Mike Hutjens presented “On-farm feed diagnostics” as the May webinar. The University of Illinois professor emeritus provided 10 on-farm tools and measurements to maximize on-farm feed value.
That list includes:
- Grain particle size
- Forage particle size
- Silage fermentation
- Feed efficiency
- Milk urea nitrogen
- Fecal washing
- Fecal scoring
- Fecal starch values
- Locomotion scoring
- Body condition scoring
These tools help identify nutrients that are passing through the cow without being utilized. For example, in the quest for increased production, does the ration mean cows are excreting extra protein in the manure? Protein is an expensive nutrient to feed but can also have negative environmental impacts if fed in excess. Monitor Milk Urea Nitrogen (MUN) levels to determine the farm’s level. Nine, 10, or 11 are ideal.
Adjusting rations can garner an additional 30 cents to 40 cents per cow per day by making the cow more efficient in how she digests and utilizes feed. Start by testing forages for fiber values because a big range exists. The Penn State Shaker box now contains a fourth box. The third box now has a screen that is 4 mm and the old diameter was 11 mm.
Take a closer look at concentrate particle size as its form evokes a different response in the cow. Hutjens also encouraged feeding rumen-protected methionine and rumen-protected lysine. The trend of higher kernal processing scores has been seen over the past six years, which is good, but there is still room for improvement. For the 2016 crop year, Dairyland Laboratories processed over 1,000 samples. Nearly 14 percent were less than ideal, which translates to corn that the cow should have used to make milk instead passed through to the manure.
If a cow is uncomfortable on her feet, she is not going to make as many trips to the feedbunk or stay as long, as compared to a completely healthy cow. There is lost production when cows are lame, even moderately, so Hutjens suggests locomotion scoring.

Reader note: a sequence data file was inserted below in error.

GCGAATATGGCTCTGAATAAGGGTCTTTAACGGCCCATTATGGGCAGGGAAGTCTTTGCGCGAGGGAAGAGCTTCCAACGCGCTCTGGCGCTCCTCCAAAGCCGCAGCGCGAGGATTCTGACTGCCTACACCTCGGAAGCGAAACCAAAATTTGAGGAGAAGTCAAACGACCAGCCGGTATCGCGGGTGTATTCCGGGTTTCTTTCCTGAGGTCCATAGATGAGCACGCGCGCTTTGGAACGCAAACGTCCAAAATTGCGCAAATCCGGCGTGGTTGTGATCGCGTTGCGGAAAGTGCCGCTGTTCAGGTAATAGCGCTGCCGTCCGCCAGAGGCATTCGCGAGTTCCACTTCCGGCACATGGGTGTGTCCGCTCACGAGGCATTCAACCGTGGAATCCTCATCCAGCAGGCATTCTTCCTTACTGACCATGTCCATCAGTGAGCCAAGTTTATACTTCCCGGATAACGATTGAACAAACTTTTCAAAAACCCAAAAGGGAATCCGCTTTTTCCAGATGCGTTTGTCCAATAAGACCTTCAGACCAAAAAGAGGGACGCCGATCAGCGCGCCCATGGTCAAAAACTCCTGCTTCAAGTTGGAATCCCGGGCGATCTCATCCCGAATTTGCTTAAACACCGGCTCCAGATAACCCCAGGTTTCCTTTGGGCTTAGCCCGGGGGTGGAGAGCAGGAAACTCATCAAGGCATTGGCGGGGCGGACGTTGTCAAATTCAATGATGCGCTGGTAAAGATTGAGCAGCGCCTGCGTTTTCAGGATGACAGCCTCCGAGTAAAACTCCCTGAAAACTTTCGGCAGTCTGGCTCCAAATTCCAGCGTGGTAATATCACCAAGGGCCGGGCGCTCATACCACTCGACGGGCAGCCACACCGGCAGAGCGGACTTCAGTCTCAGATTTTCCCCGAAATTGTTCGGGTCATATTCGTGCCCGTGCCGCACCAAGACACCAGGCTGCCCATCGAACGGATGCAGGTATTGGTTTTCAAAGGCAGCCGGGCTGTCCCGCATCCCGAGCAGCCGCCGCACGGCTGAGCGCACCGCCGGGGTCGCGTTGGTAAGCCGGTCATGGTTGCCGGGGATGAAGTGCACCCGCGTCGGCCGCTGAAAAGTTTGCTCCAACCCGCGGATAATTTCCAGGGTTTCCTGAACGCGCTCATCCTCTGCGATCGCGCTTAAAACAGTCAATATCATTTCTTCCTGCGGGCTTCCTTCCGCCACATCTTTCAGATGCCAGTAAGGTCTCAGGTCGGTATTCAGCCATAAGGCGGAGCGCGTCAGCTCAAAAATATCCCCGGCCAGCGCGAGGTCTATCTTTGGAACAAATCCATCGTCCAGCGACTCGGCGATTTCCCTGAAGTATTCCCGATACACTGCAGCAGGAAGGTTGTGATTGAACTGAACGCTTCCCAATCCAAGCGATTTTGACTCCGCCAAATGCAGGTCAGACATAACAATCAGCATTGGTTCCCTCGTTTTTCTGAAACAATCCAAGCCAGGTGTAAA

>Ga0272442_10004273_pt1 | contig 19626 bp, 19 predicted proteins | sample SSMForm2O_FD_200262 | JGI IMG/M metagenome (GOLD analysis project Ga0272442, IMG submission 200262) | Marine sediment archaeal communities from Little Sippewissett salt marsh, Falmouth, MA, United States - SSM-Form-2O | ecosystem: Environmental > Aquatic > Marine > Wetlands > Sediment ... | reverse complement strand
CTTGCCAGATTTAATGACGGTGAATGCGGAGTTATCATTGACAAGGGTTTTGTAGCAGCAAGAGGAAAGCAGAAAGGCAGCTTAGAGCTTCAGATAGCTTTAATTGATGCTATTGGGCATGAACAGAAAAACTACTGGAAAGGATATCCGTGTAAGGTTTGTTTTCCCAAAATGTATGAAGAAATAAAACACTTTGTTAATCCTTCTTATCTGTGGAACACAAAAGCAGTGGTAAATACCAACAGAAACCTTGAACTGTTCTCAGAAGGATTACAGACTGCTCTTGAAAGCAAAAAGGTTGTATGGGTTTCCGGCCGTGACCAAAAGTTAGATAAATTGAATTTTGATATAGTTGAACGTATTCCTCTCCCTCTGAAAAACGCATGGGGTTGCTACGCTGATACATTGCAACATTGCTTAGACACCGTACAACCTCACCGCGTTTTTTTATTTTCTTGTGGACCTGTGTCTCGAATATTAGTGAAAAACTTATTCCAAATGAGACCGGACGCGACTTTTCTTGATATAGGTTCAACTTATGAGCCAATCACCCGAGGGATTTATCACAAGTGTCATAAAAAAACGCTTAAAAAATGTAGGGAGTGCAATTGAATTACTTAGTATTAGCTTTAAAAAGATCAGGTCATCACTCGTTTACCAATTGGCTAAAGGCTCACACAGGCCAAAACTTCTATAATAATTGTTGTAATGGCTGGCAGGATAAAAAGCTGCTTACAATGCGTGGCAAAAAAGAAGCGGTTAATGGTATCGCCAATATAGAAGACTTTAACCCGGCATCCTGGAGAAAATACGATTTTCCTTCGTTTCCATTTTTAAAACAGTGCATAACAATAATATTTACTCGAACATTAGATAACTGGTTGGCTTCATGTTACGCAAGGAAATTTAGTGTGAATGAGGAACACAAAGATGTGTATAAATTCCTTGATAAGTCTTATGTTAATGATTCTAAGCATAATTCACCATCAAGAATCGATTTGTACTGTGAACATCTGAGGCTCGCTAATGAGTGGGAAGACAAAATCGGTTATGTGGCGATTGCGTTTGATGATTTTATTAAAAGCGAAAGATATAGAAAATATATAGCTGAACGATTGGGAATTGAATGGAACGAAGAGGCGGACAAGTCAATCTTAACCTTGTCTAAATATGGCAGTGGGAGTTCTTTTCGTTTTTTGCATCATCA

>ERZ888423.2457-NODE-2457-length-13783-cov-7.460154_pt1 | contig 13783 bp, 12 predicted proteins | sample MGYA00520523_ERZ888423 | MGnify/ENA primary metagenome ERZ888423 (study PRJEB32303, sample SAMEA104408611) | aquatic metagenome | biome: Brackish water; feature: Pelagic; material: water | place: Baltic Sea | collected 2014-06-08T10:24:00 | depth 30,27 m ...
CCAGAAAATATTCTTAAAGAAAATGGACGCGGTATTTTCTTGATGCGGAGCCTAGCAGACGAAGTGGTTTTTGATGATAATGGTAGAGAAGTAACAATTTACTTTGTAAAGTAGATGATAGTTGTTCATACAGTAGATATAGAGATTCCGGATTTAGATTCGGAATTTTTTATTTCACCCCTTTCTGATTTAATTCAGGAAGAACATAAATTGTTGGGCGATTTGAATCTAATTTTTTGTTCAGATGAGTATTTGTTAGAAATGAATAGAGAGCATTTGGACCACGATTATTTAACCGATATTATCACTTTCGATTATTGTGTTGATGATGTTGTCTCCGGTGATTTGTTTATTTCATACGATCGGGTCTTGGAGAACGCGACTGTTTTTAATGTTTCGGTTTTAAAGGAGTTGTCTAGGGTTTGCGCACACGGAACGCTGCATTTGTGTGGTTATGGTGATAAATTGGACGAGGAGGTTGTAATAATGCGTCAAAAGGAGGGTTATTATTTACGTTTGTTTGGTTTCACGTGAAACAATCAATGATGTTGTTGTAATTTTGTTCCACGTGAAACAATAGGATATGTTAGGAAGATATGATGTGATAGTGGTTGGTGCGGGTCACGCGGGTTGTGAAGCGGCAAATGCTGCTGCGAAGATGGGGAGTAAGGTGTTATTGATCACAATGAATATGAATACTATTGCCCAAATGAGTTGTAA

The body condition scoring chart has seen some adjustments recently as well. A tighter window of variation is encouraged. Dry cows are suggested to be at 3.00 to 3.25, while milking cows are preferred to be at 2.75 to 3.00. At 350 days postfreshening they should be back to that 3.00 to 3.25 level. It can be tough to get them to eat enough to maintain high production, but if they are loosing weight, reproduction will suffer.
Here are Hutjens’ guidelines and checklists. He explained the rationale behind these figures in the webinar, so we encourage you to sit down for an hour and review his presentation and maybe you can grab those dollars left on the table.
The webinar was sponsored by Ajinomoto Heartland.
The author is the online media manager and is responsible for the website, webinars, and social media. A graduate of Modesto Junior College and Fresno State, she was raised on a California dairy and frequently blogs on youth programs and consumer issues.
Next webinar:Join us as Daryl Nydam, D.V.M., Cornell University, presents “Monitoring and managing metabolic diseases in the transition cow” on Monday, June 12, at noon (Central time).
The transition cow faces a number of challenges including metabolic and infectious diseases, which can cause problems throughout the upcoming lactation. This webinar will discuss energy balance and minimizing disease risk during this critical stage.
Register at www.hoards.com/webinars.